March 31, 2022

The Great Divide Navigating the needs of introverts and extroverts as you transition back into the office

Leadership Expert Vanessa Judelman explains why some of us can’t wait to get back to the office while others are reluctant to rush back in.

Sought-after author, coach and facilitator Vanessa Judelman has helped thousands of people to navigate their leadership journey over the past two decades. 

As organizations are working hard to integrate their back-to-the-office policy, Vanessa has engaged in an informal poll with clients.

Her question is:

“How are you feeling about going back into the office?”

Responses have been greatly divided.

After pondering this divide, she’s concluded that an enthusiastic return is predominantly related to whether someone is an introvert or an extrovert.

An introvert is someone who draws energy from themselves and their own independent research ­–– so a classic response is, “I am very happy and productive working from home and have no desire to go back to the office.”

An extrovert is someone who thrives on energy from others, so a typical response is, “I can’t wait to be around people again. It helps me to work more productively and is more engaging for me.”

For anyone in a leadership role, transitioning your team back into the office will have its challenges.  Navigating a hybrid work model is challenging enough, however managing reactions from a wide sliding scale of introverts to extroverts will make for a delicate balancing act.

Here are some tips and things to remember as you adjust your style to meet the needs of all workstyles on your team.

Let’s start with extroverts, since they can typically be your biggest ally on initial return.

Here are some of their strengths that you can leverage:

Extroverts are:

  • Comfortable with verbal communication and initiating a debate, discussion, or brainstorming session
  • Sociable and welcoming to everyone on the team
  • Energized and highly productive when working with others
  • Comfortable working in environments that can be noisy or busy

In contrast, some of the introverts on your team may resent going back into the office. It’s important not to judge their reaction but to support their needs and understandable anxiety during this time.

Here are some things to remember about how introverts prefer to work:

Introverts are:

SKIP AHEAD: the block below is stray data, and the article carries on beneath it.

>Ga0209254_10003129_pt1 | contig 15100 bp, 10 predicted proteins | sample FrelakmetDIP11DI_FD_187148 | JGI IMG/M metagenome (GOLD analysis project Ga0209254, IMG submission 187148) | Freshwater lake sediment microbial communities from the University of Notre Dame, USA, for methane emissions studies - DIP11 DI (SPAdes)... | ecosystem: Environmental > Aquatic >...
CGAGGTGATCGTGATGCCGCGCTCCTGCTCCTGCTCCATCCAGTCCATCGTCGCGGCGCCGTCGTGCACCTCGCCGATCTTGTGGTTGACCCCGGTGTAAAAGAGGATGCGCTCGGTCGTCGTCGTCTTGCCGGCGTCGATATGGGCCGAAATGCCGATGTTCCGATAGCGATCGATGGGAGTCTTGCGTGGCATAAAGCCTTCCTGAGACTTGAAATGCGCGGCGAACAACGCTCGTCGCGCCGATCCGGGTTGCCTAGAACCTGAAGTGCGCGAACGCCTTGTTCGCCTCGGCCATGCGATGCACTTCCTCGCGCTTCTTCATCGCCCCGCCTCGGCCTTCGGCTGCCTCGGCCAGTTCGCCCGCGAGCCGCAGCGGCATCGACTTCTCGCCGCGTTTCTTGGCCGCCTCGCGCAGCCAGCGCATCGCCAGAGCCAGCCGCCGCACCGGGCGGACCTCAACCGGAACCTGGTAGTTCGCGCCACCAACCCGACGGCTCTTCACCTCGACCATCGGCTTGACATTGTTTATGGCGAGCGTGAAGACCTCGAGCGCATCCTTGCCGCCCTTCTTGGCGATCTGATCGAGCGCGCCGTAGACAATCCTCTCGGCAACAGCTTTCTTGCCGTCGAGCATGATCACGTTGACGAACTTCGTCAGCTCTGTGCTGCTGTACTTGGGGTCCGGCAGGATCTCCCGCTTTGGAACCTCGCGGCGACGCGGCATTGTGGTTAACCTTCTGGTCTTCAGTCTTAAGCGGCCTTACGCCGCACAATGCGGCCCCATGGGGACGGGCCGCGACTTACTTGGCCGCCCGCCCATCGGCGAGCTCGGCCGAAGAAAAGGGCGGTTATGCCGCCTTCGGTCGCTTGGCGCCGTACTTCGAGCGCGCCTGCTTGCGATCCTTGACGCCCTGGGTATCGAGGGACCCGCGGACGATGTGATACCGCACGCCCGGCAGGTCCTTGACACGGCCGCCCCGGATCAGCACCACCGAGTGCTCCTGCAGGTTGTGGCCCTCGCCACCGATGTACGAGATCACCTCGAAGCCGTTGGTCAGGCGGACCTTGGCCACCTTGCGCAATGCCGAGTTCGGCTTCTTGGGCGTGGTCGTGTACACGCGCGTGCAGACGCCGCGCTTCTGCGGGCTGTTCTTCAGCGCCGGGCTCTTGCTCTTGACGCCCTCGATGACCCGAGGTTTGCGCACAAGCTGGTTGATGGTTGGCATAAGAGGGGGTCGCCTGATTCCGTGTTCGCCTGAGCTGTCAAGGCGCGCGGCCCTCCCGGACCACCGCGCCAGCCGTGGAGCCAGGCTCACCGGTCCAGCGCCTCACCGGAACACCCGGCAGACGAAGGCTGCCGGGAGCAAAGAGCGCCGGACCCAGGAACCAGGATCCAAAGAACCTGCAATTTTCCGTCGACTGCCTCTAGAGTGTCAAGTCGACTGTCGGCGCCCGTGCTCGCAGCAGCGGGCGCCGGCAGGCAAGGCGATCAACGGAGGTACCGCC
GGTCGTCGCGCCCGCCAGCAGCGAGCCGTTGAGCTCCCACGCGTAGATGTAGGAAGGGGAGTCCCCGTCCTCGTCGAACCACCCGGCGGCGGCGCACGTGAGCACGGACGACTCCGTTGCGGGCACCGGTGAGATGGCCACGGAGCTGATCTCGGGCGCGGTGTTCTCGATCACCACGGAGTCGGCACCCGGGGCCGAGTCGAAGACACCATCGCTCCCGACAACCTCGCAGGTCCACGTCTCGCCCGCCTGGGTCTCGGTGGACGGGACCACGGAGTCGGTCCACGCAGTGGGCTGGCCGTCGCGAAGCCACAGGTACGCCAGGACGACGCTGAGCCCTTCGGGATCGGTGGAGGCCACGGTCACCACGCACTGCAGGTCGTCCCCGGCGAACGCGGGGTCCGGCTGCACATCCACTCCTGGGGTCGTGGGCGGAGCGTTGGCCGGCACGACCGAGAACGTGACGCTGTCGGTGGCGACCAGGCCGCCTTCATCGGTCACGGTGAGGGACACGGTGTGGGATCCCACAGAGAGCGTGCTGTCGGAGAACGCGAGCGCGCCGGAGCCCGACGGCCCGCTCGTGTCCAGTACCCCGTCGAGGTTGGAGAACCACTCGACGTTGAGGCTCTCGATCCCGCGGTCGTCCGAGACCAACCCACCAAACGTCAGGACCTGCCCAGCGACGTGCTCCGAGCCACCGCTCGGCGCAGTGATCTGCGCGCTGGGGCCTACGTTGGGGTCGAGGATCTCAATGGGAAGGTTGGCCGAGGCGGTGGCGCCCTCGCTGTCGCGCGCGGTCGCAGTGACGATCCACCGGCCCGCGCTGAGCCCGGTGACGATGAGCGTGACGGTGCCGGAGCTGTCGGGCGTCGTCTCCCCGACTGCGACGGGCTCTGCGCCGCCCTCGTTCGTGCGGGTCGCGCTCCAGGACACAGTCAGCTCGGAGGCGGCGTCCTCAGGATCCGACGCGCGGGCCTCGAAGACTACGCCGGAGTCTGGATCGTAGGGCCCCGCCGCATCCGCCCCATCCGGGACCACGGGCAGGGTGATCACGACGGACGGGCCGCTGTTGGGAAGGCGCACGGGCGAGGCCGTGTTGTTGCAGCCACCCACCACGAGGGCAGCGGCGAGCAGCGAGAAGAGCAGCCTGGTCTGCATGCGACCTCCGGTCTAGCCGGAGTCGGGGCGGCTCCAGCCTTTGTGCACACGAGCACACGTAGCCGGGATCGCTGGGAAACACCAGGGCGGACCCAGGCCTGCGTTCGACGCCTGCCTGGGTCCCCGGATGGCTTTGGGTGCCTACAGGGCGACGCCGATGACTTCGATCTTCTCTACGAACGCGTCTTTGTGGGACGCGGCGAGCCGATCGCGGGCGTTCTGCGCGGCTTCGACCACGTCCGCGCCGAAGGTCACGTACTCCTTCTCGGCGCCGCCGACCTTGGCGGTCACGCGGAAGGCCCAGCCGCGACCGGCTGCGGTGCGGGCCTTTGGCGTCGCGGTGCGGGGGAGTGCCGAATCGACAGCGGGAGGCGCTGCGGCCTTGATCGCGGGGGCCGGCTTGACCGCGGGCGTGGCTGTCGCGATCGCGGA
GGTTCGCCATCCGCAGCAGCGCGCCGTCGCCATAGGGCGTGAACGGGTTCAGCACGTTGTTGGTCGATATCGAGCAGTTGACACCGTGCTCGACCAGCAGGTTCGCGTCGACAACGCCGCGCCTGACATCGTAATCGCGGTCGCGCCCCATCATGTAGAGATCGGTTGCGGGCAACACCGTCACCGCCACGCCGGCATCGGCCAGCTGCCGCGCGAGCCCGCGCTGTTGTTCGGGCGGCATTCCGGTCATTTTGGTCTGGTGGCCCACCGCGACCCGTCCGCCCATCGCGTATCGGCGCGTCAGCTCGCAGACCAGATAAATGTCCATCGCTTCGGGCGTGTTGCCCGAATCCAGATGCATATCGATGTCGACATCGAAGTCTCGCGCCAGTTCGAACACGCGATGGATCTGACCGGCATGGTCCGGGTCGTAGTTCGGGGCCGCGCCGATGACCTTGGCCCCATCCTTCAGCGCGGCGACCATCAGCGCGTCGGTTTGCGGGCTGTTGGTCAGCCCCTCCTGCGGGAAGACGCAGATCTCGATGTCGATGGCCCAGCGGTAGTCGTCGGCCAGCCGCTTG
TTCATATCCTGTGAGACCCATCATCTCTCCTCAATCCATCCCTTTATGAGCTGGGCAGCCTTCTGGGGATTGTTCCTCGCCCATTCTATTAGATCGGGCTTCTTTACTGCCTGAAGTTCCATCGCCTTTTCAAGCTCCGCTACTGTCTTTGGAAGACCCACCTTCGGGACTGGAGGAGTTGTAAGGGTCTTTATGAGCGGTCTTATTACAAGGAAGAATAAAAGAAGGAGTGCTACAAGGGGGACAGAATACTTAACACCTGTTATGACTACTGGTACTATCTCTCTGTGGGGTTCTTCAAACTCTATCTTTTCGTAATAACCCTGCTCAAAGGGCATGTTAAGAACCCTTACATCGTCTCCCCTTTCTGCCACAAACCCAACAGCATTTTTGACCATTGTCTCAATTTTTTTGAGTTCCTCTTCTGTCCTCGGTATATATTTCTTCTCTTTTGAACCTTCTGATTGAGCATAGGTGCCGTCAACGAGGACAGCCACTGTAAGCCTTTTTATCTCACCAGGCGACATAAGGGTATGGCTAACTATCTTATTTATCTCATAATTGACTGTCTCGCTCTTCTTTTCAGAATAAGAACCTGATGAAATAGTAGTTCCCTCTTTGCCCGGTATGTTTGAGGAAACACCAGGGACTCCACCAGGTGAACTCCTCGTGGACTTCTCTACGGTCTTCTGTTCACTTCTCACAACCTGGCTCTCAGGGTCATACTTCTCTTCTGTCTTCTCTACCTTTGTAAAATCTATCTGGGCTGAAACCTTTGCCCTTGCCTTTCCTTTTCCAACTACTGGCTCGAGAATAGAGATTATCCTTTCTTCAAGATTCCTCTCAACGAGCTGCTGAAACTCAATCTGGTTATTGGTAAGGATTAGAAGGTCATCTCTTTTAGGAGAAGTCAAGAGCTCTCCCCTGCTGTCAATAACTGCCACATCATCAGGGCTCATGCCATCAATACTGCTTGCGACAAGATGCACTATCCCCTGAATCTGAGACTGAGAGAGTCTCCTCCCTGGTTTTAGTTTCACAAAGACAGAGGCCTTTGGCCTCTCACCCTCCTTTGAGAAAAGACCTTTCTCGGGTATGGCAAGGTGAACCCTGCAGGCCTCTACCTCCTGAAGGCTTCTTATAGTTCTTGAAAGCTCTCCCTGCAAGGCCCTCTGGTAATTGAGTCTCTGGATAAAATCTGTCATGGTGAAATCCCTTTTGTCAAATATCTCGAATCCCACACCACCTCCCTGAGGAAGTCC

• Independent and self-sufficient and do not need teamwork to feel motivated
  • Reflective and prefer to process information before responding to a question
  • Thoughtful and typically prefer to share insights one-on-one rather than in a large group setting
  • Analytical and prefer a working environment that is quiet, allowing them to concentrate and problem solve

To manage people on your team who are introverted, here are some ideas:

  • Provide them with time to respond. Introverts appreciate emails that give them time to formulate a well-thought-out answer. You won’t get their best work if you bombard them with a plethora of questions in a meeting and expect thorough answers in real time.
  • Be empathetic. Coming back to the office may be more difficult than you think. They are letting go of a comfortable, quiet routine at home and heading into a busy social setting.
  • Provide time for quiet work. Just because everyone is back in the office, doesn’t mean that you need to be working collaboratively all the time. Introverts achieve their peak performance when they have space and time to themselves.

Whether your direct reports are more introverted or extroverted, keep in mind that a great team leader values everyone’s unique skillset and approach to problem solving.

  • The goal of every leader is to have a team that is diverse.
  • You need both ranges of workstyles to be balanced and effective.
  • Neither style is good or bad…they are just different.
  • Remembering these differences will help you to balance the needs and strengths of the people on your team as you navigate the challenges of a hybrid workplace model.

Vanessa Judelman is a noted leadership expert in her industry and has published a book called Mastering Leadership: What it Takes to Lead in Today’s Fast Paced World. She has also been quoted in The Globe and Mail and the National Post and is a regular contributor to CKNW Radio. Vanessa is also a guest lecturer in the MBA program at Ted Rogers School of Management and at the Urban Land Institute.

Whether facilitating, training, or coaching, Vanessa has achieved successful change outcomes with many recognizable organizations

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